In 1800 there were only 4.4 million free men and women (almost half the population of NYC today), and almost 900,000 slaves living in the United States. Most of the citizens were of English nationality, having just won independence from England one generation earlier. Families worked together on their farms and offered surplus or additional products for trade or cash sales. They carved their livelihoods mostly from the earth and sea. By 1860 the U. S. had 23 million more free citizens, and 3 million more slaves.

Between 1800 and 1860, hearth or fireplace cooking was replaced with the iron-cook stove; canals and trains facilitated trade, bringing more variety into the kitchen; and an influx of new immigrants confounded the relationship between household help and housewife.

The following articles contain details of this time period:

Ancient grist mills automated

In the 1780s Oliver Evans of Delaware invented a grist mill design that was more efficient. Before this, grist mills hadn’t changed their design since the Middle Ages. He was the 3rd person to be granted a patent by the newly opened American Patent Office. Out of necessity in the 1790s many grist mill owners switched to Evan’s grist mill design to stay competitive in the marketplace.

His design included a hopper to process and dry grain, automated conveyances, and other updates.

1830s Grist mills locations unlimited to water supply

By the 1830s mills were powered by steam engines, and no longer had to be located on a river to generate power.

In 1850 there were over 100,000 gristmills. Because people had to visit the mill weekly to get their flours, the local mill became a social event. Now there are fewer than 1,000 mills in the United States, but some are open to the public. Like

If you’d like to visit one, here is a partial list:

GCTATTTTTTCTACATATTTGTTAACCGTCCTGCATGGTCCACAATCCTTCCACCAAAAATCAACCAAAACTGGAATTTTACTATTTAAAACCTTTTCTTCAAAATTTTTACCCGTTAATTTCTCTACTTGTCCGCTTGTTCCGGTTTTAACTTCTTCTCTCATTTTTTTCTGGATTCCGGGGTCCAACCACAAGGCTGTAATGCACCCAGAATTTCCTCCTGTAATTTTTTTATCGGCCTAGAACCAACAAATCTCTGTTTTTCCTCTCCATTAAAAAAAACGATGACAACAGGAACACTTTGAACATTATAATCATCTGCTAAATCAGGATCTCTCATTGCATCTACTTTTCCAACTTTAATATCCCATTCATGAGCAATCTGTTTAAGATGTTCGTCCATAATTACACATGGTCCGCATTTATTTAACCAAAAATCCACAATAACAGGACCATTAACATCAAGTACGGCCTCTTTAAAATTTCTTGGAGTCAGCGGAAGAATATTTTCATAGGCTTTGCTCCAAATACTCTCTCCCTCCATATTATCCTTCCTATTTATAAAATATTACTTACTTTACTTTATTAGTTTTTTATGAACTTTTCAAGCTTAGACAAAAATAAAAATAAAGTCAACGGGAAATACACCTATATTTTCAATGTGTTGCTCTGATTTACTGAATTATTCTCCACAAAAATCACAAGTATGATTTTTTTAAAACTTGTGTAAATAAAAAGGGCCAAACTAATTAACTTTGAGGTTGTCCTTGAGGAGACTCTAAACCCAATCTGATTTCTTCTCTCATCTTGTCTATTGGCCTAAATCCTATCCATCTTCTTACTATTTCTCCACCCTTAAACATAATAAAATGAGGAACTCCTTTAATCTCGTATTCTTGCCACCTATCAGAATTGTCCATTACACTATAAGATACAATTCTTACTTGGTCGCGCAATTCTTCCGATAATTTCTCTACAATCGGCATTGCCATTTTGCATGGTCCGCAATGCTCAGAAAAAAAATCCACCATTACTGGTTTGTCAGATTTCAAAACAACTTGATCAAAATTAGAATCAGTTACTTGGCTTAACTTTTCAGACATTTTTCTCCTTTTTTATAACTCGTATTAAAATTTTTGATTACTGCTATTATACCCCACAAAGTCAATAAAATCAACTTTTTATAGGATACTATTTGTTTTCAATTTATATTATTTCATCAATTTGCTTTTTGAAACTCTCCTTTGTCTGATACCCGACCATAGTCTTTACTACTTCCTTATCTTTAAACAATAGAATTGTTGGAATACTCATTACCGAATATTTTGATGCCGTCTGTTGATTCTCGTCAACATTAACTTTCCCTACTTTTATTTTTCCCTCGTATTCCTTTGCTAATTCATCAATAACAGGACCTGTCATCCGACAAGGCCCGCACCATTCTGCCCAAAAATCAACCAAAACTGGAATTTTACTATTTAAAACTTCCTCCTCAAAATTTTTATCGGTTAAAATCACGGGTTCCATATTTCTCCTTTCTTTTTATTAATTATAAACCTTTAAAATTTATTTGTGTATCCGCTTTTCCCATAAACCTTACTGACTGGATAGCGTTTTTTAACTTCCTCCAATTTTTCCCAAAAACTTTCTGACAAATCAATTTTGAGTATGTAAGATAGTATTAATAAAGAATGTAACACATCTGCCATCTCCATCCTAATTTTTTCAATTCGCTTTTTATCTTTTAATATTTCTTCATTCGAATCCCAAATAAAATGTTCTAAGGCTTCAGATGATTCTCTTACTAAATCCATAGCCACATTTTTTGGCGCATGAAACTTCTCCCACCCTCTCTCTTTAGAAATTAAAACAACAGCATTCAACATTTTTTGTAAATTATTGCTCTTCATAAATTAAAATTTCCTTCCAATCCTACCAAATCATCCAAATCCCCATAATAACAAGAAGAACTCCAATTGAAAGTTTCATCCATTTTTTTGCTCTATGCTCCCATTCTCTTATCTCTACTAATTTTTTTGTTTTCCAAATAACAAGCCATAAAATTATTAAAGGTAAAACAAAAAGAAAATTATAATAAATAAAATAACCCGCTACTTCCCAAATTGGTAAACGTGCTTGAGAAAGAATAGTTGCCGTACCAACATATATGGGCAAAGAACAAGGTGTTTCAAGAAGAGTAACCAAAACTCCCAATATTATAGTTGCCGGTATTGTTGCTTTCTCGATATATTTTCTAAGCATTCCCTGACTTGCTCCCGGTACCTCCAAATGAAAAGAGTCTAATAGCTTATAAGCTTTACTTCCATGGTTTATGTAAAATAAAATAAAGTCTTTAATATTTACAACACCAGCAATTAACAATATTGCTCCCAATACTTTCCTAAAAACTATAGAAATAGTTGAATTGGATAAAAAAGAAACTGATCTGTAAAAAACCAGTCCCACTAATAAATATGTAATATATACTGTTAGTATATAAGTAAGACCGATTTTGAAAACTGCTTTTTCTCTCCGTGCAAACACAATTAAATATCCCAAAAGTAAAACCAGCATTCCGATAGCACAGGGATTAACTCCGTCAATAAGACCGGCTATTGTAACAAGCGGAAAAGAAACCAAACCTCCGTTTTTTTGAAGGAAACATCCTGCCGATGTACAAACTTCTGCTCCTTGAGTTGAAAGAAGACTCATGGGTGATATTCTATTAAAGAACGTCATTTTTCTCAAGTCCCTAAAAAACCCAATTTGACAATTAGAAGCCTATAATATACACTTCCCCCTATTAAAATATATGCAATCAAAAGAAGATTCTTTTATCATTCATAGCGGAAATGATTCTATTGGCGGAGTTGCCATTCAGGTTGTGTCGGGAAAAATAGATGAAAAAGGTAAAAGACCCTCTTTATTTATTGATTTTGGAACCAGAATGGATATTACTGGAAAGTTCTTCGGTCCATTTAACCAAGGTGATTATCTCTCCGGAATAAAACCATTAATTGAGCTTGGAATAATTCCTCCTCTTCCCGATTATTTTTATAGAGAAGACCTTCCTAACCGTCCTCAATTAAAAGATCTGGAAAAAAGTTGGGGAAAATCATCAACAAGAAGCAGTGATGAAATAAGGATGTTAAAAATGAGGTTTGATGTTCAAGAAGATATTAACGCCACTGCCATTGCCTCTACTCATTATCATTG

More Mills:
See the wikipedia site for List of Water Mills, tidemills, and Gristmill

See Threshing and Milling post

* Gristmills, Grinding grain, preserving history by Marti Attoun. American Profile. Harold Rapp, president of the Society for the Preservation of Old Mills.

* Eating History: Thirty Turning Points in the Making of American Cuisine, by Andrew F. Smith, 2009

* The Young Mill-Wright and Miller’s Guide, by Oliver Evans, 1795

A 200-Year-Old Tour of Gastronomic Paris
By Tony Perrottet Published: November 22, 2009
A food-obsessed traveler uses the Zagat guide of the Napoleonic era to explore the culinary wonders of this city in the 21st century.

On the Historic Trail of a Parisian Gourmand
Ed Alcock for The New York Times Published: 2009-11-22
A culinary guide to the City of Light through a 19th-century foodie

A 200-Year-Old Tour of Gastronomic Paris
Published: November 22, 2009
A Revolutionary-era gourmand financed his appetites by writing about them.

Early Mexican kitchen in the Avila Adobe, Los Angeles, California. Picture taken by Brenard Gagnon. Click picture for details.

Another early-1800s Mexican kitchen to visit is at the Hacienda de los Martinez Museum in Taos, New Mexico